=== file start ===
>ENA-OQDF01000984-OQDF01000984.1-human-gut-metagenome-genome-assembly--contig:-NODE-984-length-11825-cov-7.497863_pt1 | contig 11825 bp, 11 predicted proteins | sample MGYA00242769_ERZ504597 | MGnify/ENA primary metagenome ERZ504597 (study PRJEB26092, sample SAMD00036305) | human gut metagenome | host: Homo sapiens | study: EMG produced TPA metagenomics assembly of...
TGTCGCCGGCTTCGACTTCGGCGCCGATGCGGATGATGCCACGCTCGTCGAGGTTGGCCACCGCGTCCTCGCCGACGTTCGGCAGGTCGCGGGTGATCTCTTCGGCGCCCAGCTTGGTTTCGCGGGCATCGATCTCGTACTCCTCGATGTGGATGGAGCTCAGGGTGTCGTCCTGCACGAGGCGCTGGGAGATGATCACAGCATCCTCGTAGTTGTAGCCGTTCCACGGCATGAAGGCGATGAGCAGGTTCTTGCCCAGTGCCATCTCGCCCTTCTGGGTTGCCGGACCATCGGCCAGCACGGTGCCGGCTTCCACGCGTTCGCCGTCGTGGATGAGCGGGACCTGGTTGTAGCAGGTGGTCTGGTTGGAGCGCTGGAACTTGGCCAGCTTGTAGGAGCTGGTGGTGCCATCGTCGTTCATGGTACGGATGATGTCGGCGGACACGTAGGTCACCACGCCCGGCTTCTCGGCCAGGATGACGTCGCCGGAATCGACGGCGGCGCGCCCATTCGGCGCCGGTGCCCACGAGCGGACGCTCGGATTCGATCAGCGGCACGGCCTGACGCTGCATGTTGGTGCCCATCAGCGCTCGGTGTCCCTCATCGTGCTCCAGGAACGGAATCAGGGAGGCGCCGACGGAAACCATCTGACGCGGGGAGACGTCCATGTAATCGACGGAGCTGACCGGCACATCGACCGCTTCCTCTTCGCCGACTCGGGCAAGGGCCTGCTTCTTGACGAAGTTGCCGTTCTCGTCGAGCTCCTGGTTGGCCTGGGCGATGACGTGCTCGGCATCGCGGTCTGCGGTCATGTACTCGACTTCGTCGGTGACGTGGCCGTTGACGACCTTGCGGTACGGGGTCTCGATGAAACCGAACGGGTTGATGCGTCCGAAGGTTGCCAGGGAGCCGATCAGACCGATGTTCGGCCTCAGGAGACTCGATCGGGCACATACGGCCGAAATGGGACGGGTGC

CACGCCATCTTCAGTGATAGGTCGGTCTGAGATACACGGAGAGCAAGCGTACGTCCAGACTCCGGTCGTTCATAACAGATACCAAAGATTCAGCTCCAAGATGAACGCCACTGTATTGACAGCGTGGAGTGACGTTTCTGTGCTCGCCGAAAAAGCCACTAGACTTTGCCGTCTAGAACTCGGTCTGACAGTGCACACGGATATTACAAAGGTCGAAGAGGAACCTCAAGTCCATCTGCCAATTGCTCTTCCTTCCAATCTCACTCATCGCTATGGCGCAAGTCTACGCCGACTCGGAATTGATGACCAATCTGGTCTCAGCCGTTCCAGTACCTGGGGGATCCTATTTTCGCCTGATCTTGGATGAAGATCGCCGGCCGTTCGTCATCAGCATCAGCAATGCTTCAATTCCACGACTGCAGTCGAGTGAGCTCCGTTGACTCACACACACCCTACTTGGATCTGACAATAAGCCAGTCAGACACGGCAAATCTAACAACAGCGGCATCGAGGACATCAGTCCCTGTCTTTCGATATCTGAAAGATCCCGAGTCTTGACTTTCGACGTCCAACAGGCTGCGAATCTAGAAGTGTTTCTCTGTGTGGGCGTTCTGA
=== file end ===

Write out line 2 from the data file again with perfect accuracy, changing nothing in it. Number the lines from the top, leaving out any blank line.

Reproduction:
TGTCGCCGGCTTCGACTTCGGCGCCGATGCGGATGATGCCACGCTCGTCGAGGTTGGCCACCGCGTCCTCGCCGACGTTCGGCAGGTCGCGGGTGATCTCTTCGGCGCCCAGCTTGGTTTCGCGGGCATCGATCTCGTACTCCTCGATGTGGATGGAGCTCAGGGTGTCGTCCTGCACGAGGCGCTGGGAGATGATCACAGCATCCTCGTAGTTGTAGCCGTTCCACGGCATGAAGGCGATGAGCAGGTTCTTGCCCAGTGCCATCTCGCCCTTCTGGGTTGCCGGACCATCGGCCAGCACGGTGCCGGCTTCCACGCGTTCGCCGTCGTGGATGAGCGGGACCTGGTTGTAGCAGGTGGTCTGGTTGGAGCGCTGGAACTTGGCCAGCTTGTAGGAGCTGGTGGTGCCATCGTCGTTCATGGTACGGATGATGTCGGCGGACACGTAGGTCACCACGCCCGGCTTCTCGGCCAGGATGACGTCGCCGGAATCGACGGCGGCGCGCCCATTCGGCGCCGGTGCCCACGAGCGGACGCTCGGATTCGATCAGCGGCACGGCCTGACGCTGCATGTTGGTGCCCATCAGCGCTCGGTGTCCCTCATCGTGCTCCAGGAACGGAATCAGGGAGGCGCCGACGGAAACCATCTGACGCGGGGAGACGTCCATGTAATCGACGGAGCTGACCGGCACATCGACCGCTTCCTCTTCGCCGACTCGGGCAAGGGCCTGCTTCTTGACGAAGTTGCCGTTCTCGTCGAGCTCCTGGTTGGCCTGGGCGATGACGTGCTCGGCATCGCGGTCTGCGGTCATGTACTCGACTTCGTCGGTGACGTGGCCGTTGACGACCTTGCGGTACGGGGTCTCGATGAAACCGAACGGGTTGATGCGTCCGAAGGTTGCCAGGGAGCCGATCAGACCGATGTTCGGCCTCAGGAGACTCGATCGGGCACATACGGCCGAAATGGGACGGGTGC